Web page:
6. To establish an intentional tort of an employer, proof beyond that required to prove negligence and beyond that to prove recklessness must be established. Where the employer acts despite his knowledge of some risk, his conduct may be negligence. Where the risk is great and the probability increases that particular consequences may follow, then the employer's conduct may be characterized as recklessness. As the probability that the consequences will follow further increases, and the employer knows that injuries to employees are certain or substantially certain to result from the process, procedure or condition and he still proceeds, he is treated by the law as if he had in fact desired to produce the result. However, the mere knowledge and appreciation of a risk — something short of substantial certainty — is not intent. ( Blankenship v. Cincinnati Milacron Chemicals, Inc., 69 Ohio St.2d 608, 23 O.O. 3d 504, 433 N.E.2d 572; and Jones v. VIP Development Co., 15 Ohio St.3d 90, 15 OBR 246, 472 N.E.2d 1046, explained.)
7. Upon motion for summary judgment pursuant to Civ. R. 56, the burden of establishing that the material facts are not in dispute, and that no genuine issue of fact exists, is on the party moving for summary judgment. Harless v. Willis Day Warehousing Co. (1978), 54 Ohio St.2d 64, 8 O.O. 3d 73, 375 N.E.2d 46. However, in that Civ. R. 56(E) requires that a party set forth specific facts showing that there is a genuine issue for trial, such party must so perform if he is to avoid summary judgment. Accordingly, in an action by an employee against his employer alleging an intentional tort, upon motion for summary judgment by the defendant employer, the plaintiff employee must set forth specific facts which show that there is a genuine issue of whether the employer had committed an intentional tort against his employee.
CERTIFIED by the Court of Appeals for Summit County.
On February 21, 1983, appellee Robert Van Fossen, an employee of appellant, Babcock Wilcox, a McDermott Company, was working on a gear-driven positioner manufactured by Aronson Machine Company. A set of steps had been welded to the rear of the machine, leading up to a platform on which Van Fossen was working. After working approximately one hour, Van Fossen, while backing down these steps, slipped and fell backwards. He incurred serious injuries. Based upon his injuries, Van Fossen applied for and apparently received workers' compensation benefits.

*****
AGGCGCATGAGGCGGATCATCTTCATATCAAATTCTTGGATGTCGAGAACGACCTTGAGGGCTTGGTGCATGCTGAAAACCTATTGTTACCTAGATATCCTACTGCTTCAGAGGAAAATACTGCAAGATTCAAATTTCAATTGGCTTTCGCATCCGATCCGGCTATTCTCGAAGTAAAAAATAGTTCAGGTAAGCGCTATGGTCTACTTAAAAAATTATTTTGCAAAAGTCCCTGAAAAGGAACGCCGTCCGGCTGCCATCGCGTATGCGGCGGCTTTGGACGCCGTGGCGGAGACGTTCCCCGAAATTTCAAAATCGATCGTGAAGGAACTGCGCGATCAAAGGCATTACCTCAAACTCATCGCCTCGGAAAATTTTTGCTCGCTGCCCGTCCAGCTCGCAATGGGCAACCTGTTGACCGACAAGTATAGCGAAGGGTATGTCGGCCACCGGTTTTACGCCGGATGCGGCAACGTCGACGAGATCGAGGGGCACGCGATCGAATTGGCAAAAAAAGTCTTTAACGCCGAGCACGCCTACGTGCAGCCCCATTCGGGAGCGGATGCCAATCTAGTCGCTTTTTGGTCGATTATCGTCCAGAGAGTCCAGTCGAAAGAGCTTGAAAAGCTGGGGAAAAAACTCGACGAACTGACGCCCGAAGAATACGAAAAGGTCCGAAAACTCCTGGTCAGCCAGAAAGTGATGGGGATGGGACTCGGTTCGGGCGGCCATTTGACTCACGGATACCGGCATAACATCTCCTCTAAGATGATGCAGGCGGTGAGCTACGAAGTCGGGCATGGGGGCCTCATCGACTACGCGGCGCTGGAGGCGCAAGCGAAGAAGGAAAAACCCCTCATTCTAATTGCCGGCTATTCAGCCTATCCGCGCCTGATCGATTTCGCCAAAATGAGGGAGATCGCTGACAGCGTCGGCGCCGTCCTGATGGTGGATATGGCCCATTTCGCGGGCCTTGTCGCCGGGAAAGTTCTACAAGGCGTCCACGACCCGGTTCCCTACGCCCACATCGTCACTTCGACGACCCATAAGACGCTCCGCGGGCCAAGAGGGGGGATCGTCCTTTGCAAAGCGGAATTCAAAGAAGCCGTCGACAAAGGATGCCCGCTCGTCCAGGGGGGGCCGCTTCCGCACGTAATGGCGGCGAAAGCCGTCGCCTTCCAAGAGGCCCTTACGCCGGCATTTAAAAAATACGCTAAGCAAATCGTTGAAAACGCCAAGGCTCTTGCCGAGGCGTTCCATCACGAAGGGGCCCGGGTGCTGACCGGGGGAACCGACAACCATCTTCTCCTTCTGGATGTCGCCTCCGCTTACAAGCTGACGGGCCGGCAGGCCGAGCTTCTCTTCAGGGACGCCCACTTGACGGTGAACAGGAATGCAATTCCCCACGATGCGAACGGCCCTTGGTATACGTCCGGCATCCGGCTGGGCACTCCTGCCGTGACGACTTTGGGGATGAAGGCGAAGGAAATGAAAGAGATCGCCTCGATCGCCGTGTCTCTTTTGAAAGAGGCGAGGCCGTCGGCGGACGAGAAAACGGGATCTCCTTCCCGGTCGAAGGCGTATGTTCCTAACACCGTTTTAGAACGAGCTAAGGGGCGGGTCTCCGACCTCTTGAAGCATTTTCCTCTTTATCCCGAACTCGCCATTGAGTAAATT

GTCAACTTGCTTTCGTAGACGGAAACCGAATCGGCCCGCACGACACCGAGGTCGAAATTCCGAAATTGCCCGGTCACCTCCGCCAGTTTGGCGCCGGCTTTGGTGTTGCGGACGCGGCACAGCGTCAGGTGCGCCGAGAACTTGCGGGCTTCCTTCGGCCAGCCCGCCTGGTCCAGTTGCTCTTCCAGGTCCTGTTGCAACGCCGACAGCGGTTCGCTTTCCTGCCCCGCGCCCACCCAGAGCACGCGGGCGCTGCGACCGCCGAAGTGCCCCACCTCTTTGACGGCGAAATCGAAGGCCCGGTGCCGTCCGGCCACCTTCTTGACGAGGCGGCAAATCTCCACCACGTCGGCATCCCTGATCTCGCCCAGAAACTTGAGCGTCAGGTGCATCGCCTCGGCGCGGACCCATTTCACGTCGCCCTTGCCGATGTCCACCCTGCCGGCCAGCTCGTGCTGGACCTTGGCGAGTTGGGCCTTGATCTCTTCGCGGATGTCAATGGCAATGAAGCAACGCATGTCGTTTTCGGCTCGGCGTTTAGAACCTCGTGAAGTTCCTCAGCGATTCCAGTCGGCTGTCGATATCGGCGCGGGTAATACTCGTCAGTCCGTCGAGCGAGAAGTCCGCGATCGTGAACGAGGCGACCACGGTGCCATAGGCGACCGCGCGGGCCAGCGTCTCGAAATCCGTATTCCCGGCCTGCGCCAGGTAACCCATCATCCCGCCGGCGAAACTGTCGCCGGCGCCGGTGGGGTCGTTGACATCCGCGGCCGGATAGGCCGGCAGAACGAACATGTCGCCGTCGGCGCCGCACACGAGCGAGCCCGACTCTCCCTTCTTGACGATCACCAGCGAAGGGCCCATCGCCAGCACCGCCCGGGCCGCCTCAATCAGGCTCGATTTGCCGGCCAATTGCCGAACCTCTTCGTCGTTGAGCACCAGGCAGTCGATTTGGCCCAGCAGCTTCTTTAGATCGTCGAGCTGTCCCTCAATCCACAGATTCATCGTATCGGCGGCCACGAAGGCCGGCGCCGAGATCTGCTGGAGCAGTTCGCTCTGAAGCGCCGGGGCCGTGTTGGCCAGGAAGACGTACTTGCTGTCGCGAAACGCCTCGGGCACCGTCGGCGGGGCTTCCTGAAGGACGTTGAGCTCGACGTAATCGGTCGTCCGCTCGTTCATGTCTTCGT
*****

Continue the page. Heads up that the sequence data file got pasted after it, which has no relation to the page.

The subject steps had been welded onto the platform in 1968 by David K. Bailey, a fellow employee of Van Fossen. Bailey designed the steps and he installed them both for his own convenience and the convenience of others, at a time when he was assigned to use the machine. He stated that he had never had any problem in the use of the steps, and that there had never been any expressions of concern about the steps from federal safety inspectors.
On February 20, 1985, Van Fossen and his wife brought a tort action and an action for loss of consortium against Babcock Wilcox. On February 25, 1986, Babcock Wilcox filed a motion for summary judgment. In response, the Van Fossens averred, in effect, that the employer knew of the installation of the steps, knew that the steps were dangerous in that other employees had fallen from such steps, and yet continued to allow the use of the steps by its employees. This, concluded the Van Fossens, constituted an intentional tort as enunciated by this court in Blankenship v. Cincinnati Milacron Chemicals, Inc. (1982), 69 Ohio St.2d 608, 23 O.O. 3d 504, 433 N.E.2d 572, and as further defined in Jones v. VIP Development Co. (1984), 15 Ohio St.3d 90, 15 OBR 246, 472 N.E.2d 1046, at paragraph one of the syllabus, to be "an act committed with the intent to injure another, or committed with the belief that such injury is substantially certain to occur."
After considering the motion for summary judgment, the trial court granted the motion in favor of Babcock Wilcox. In the court's view, reasonable minds could not conclude that the employer knew to a substantial certainty that an accident would occur from the use of the steps.